Emily was asking me why I prefer reading on my Nook to reading paper books and suggested it would make a good topic for a blog post, so here goes!
I never thought I would prefer an eReader, but when my dad gave me a color Nook for Christmas last year I was pleasantly surprised. I think some of my hesitation regarding eReaders was that I dislike Amazon and its Kindle. The Nook, turns out, is pretty awesome! While I have a massive stack of physical books to get through, I intend to buy mostly Nook books going forward.
One reason I prefer the Nook is the massive stack of physical books in my bedroom. They just sort of accumulate way faster than I can read them. It's easier to buy Nook books as-needed and they obviously take up much less space. My shelves are crammed clear full of books I may never read again and it takes up an excessive amount of space.
I thought I would like reading the Nook less than physical books but that hasn't been the case either. The page turning is intuitive and doesn't actually take away from the reading experience. I read in bed a lot and it turns out the Nook is preferable for that. With physical books you have the heavy side and the light side and if you read laying on your side like I do it's a major problem when every other page the heavy side of the book is up! With the Nook I can lay on my preferred side and not worry about supporting a big heavy book with the heavy side in the air.
The backlighting on the Nook is awesomely adjustable and I have had no problem turning it to a low level to read in bed immediately before sleeping or reading it at a higher brightness outside. It's nice not having to have ambient lighting while I'm reading, and makes it easier to fall asleep immediately after I read.
I find the highlighting and note taking features of my Nook to be very helpful. I like making notes and highlights regarding things to touch on in my book reviews, or quotes I like, fun words, etc. I am not the type of person to deface books generally (Aside from a brief period in youth where I enjoyed underlining the words "no doubt" if they came up in a book. I was a big fan.) I don't even like bending the corners so the Nook is perfect for bookmarking and highlighting!
I am pretty hard on books. I read at the gym on the stationary bike and get really gross and sweaty so my gym books get gross spots on the edges. I ruin many fewer books with my Nook. I still haven't figured out how to read it in the bathtub though. Maybe sandwich bags?
I think the main reason, the single biggest reason, a uniquely sufficient reason for using a Nook is the built in dictionary. I love words and learning new words, and until I had this tool I never really thought about how many words I don't know are in stuff I read. Normally I would sort of notice and maybe think I'll go back and look it up (but never do) whereas now I can look up words instantly! So much learning! After reading maybe one or two Nook books I became frustrated by not being able to look things up within normal books. Go figure. Until physical books have built in dictionaries, I think I will prefer my Nook.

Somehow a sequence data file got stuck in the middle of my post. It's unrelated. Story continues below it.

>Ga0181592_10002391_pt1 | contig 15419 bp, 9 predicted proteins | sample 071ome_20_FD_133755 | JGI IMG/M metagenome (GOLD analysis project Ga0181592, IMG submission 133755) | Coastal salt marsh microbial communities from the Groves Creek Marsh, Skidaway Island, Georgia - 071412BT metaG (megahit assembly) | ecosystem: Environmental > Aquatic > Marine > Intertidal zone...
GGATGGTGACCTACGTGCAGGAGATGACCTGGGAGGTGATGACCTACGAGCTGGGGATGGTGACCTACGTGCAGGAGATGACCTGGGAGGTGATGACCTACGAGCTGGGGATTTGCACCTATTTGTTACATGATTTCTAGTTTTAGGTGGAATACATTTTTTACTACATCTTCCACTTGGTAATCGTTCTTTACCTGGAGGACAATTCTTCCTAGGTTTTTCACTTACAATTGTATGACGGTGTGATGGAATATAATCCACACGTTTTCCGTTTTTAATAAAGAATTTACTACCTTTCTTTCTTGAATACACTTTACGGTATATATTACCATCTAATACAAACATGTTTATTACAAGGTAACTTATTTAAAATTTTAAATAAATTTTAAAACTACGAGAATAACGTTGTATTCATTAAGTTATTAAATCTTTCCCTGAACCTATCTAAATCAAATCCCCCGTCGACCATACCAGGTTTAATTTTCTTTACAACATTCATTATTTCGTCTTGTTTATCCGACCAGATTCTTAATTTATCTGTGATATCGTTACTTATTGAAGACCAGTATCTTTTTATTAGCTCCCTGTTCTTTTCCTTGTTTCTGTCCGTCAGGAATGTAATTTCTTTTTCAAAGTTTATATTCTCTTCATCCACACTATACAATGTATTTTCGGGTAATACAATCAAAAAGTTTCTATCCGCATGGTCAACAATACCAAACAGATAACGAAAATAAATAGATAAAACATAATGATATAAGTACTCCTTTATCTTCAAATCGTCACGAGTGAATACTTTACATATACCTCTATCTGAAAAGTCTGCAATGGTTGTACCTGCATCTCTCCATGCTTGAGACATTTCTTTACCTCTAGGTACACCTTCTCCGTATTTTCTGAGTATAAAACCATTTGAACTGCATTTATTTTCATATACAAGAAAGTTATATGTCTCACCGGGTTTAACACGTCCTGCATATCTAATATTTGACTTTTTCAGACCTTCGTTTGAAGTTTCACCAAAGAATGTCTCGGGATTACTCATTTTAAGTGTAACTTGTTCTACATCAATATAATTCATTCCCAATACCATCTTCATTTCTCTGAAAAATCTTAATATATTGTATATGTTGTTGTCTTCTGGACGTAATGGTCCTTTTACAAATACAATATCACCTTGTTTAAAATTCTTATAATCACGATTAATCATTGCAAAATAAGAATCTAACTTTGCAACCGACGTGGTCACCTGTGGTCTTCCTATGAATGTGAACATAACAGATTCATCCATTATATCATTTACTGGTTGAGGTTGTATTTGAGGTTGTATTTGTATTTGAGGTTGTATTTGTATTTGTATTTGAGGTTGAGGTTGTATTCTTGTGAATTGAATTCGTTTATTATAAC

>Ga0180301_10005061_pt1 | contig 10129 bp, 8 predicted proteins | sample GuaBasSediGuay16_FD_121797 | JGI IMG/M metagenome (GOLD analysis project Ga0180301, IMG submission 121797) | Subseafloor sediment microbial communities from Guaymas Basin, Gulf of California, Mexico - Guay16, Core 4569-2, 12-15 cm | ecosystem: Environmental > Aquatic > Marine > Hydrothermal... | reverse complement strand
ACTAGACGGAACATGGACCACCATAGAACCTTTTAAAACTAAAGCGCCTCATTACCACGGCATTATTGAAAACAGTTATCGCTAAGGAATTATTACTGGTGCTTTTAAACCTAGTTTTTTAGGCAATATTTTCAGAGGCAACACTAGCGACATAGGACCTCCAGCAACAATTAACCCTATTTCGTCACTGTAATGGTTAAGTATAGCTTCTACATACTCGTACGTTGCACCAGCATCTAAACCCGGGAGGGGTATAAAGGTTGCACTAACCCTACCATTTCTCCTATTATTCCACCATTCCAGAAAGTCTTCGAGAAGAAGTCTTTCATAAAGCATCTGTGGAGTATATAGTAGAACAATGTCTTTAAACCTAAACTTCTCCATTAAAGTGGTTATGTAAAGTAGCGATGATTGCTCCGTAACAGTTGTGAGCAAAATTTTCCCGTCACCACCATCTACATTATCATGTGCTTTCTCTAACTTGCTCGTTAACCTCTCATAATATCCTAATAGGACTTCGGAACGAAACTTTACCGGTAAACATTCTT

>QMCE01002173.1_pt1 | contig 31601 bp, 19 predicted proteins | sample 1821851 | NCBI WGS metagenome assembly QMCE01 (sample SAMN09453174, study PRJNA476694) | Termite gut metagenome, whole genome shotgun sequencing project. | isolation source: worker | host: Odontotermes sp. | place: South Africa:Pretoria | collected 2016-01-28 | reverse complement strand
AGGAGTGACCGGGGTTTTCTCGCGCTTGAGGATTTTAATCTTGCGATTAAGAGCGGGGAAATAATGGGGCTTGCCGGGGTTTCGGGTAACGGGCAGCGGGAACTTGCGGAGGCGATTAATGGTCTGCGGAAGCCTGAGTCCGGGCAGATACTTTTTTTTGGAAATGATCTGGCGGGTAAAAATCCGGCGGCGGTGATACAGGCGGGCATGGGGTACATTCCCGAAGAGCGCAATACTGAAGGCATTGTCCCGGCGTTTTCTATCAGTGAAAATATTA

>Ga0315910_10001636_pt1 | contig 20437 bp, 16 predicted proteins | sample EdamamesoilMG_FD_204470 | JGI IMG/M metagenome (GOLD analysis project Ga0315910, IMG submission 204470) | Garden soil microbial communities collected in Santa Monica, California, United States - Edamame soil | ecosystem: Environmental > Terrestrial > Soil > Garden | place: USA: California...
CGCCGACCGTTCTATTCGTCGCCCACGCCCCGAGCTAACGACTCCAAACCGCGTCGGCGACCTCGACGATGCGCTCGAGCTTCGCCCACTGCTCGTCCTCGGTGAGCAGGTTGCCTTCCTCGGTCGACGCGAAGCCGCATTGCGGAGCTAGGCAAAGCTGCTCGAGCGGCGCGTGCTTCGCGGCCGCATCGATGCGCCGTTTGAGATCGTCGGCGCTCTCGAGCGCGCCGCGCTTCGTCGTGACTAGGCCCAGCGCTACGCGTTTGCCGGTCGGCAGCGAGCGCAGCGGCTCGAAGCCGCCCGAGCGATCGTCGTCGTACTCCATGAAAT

I am pretty sure that the Nook color is the ideal eReader for me. While eInk is pretty cool, I actually like the color Nook's backlighting. Plus with a full color screen it's basically a simple tablet computer. It has WiFi allowing me to surf the internet. Considering most of what I would use a tablet for is reading and the internet and most of that use would be Gmail and Facebook, the color Nook is surprisingly sufficient as a tablet!
I definitely prefer the Nook to the Kindle. I hate Amazon, it's evil, but that's a topic for a different blog entry another day. Suffice it to say the Kindle looks like a 1950s kitchen appliance and functions about as well a graphing calculator for things other than reading. Plus, Amazon can't be trusted as the sole purveyor of content for your investment. They've proven that.
Other eReaders I am aware of are similarly inferior to the Nook. Smaller companies don't necessarily last, and when eBooks are mostly really proprietary (boo!!) it's important to have a device that will continue to receive support and a book format that will (probably) continue to exist.
That sort of brings me to my big problem with eReaders. It's like you don't really own the eBooks. You can to a limited extent loan Nook books, but it's sort of a joke. You can't sell them or give them away or rip them into pieces for art projects or set them on fire or anything! If Amazon chooses to delete eBooks off of your Kindle, they can. If you decide you hate the Kindle and want to switch to a Sony device, good luck importing your books over. It is easy to envision scenarios where a person is unable to access or read their collection of eBooks or obtain content for their device. This worries me. I guess it's part of the price you pay for the convenience of reading eBooks. I also hesitate to embrace eReading because of the potential for companies such as Amazon or Barnes and Noble to control what you can and can't read. That scares me.
So that's how I feel about my Nook! I haven't found an eReader that I think is its equal, but I'm sure that day will come. Now I want to write another post regarding all the reasons that I hate Amazon!